RatS 10: Adam Curtis’s CGYOoMH

Well, to be more accurate, this is a WatS, since it’s a BBC series.

Adam Curtis is a unique, brilliant filmmaker, exploring the psychology and politics of modern society like no one else. Two previous series, The Power of Nightmares and The Century of the Self, are musts. Curtis now has a new series, Can’t Get You Out of My Head: an Emotional History of the Modern WorldIt is viewable on BBC iPlayer (with VPN trickery) and, at least for now, here. It is great.

RatS 9: The Campus as Factory

Jacob Howland is an emeritus professor of philosophy at the University of Tulsa. For the last couple of years Howland has been watching the demise of his university, and the perversion of other American universities from the same anti-academic forces. (Of course, Australian universities are entirely immune from such anti-academic perversions.) This has come together in Howland’s article,

The Campus as Factory: corporatist progressivism and the crisis of American education.

RatS 8: Donald McNeil Has His Say

Last month, science writer Donald McNeil got shoved out of the New York Times. McNeil has waited until he was formally out of the Times to have his say. Now, he has done so. The whole thing is insane.

Part One: Introduction

Part Two: What Happened January 28?

Part Three: What Happened in the 2019 Investigation?

Part Four: What Happened in Peru?

RatS 7: Taibbi on Dr. Seuss and eBay

It was big news that the estate of Theodor Geisel – aka Dr. Seuss – had decided to cease publication of six Seuss titles, because of their portrayal of people “in ways that are hurtful and wrong”. Seuss is huge, of course, but in the scheme of it the news shouldn’t have been that huge. Geisel-Seuss wrote plenty of mediocre stuff, and some grotesquely racist stuff. It’s complicated. Books – good and bad – go out of print for all sorts of reasons – good and bad. We were a bit surprised by the discontinuance of Circus and Mulberry Street, but they aren’t great, and it’s not like they’ll be hard to find.

But then, eBay decides it will no longer list the Bad Seusses. And, as Matt Taibbi points out, that is batshit insane. Read it and Scream.

 

It’s Square to Be Hipping

It turns out we’re now at an age to require new body parts.* So, tomorrow we go in for a hip replacement. (Life’s a bitch and then you get a hip.)

Presumably, we’ll be back in around a week or so. Of course, everyone should work under the assumption that the next five posts will be drug-induced: no one need take offense or contemplate any  defamatory interpretation.**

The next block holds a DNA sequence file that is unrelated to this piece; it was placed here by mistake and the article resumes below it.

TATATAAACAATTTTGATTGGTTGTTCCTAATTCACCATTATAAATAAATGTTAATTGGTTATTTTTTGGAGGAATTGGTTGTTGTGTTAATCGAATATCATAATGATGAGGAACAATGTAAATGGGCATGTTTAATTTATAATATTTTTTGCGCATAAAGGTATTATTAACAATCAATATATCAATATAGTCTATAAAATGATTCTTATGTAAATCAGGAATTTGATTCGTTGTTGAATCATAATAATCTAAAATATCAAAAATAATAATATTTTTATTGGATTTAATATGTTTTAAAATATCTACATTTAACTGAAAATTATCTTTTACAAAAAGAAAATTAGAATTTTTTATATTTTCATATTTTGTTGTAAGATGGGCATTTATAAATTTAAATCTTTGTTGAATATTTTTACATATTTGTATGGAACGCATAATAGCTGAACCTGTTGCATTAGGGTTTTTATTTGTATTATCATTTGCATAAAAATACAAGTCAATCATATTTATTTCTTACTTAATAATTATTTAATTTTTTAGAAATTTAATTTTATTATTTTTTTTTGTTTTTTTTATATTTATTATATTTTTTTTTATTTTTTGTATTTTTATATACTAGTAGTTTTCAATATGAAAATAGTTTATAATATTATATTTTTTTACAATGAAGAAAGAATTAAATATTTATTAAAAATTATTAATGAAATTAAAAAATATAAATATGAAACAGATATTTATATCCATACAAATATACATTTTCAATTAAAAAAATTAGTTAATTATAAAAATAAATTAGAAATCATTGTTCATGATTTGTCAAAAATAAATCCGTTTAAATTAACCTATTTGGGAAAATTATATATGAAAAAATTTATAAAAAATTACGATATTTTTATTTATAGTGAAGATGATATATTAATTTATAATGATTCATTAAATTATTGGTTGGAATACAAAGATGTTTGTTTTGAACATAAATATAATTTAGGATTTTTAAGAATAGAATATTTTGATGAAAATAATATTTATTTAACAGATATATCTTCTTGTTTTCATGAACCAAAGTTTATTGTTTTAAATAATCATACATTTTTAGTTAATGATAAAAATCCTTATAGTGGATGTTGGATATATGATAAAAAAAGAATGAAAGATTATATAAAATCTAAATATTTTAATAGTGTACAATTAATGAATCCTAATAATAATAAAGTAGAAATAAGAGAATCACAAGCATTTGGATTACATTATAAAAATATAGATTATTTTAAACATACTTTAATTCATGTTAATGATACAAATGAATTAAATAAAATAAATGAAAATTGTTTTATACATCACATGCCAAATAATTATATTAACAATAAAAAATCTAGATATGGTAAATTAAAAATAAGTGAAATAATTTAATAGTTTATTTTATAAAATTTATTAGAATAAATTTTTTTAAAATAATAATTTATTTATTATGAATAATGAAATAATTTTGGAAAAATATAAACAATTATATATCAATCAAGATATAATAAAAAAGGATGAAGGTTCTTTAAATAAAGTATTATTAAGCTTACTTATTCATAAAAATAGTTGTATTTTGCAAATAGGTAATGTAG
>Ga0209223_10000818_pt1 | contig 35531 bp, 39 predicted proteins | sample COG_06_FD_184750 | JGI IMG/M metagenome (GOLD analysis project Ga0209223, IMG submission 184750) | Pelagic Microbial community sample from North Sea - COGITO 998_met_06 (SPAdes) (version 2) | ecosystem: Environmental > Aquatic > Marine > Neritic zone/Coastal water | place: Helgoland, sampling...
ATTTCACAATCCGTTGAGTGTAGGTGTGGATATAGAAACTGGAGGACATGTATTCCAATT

Back to you soon.

*) The problem really started 45 years ago, but whatever.

**) Except ScoMoFo.

 

UPDATE (05/03/21)

“You’ll feel like a new man once you get your hip replaced.”

They lied: we feel like an old man with a new hip. But, the surgery went well and we’re recovering well. Looking forward to the day when we can kick a torpedo again.

We’ll soon be up and about, back to the noble work of pissing people off.

 

RatS 6: Bipolar Opposites

We’ve never paid particular attention to Scott Alexander (pseudonym) and his blog, Slate Star Codex (now Astral Codex Ten). Long ago, we ran into a few SSC posts and our very vague memory is that we liked them. Then, while reading more on the New York Times‘s crucifying of Donald McNeil, we came across the Times‘s smelly article on SSC, including the gratuitous and sleazy outing of Alexander.* We explored a little, including reading this thoughtful critique of SSC. Still, we didn’t, and don’t, look to have an opinion on SSC, or on the “rationalism” in which it is supposedly immersed. (We did however, come to the opinion, that the New York Times has lost its collective fucking mind.)

A couple days ago, however, and completely by chance, we ran into an old, 2014 post on SSC. Alexander is a psychiatrist, and this post was on his long and futile attempt to conduct a study of a screening test for bipolar disorder, a test that Alexander suspected was of limited worth and knew was being widely misused. From the introduction to Alexander’s saga:

You ask patients a bunch of things like “Do you ever feel really happy, then really sad?”. If they say ‘yes’ to enough of these questions, you start to worry.

Some psychiatrists love this test. I hate it. Patients will say “Yes, that absolutely describes me!” and someone will diagnose them with bipolar disorder. Then if you ask what they meant, they’d say something like “Once my local football team made it to the Super Bowl and I was really happy, but then they lost and I was really sad.” I don’t even want to tell you how many people get diagnosed bipolar because of stuff like this.

Alexander’s post struck a particularly strong chord. Our father was a clinical psychologist, and he saw the worst. The whole Cuckoo’s Nest thing. More importantly, he didn’t think the not-worst was generally all that much better. In general, he regarded his psychologist and, especially, psychiatrist colleagues as arrogant, narrow-minded, drug-pushing quacks. Alexander’s story is from a different angle, but it fits right in.

Alexander’s post is alternately hilarious and horrifying. Read it. And then scream.

 

*) The kind of thing that a toady like James Massola would do.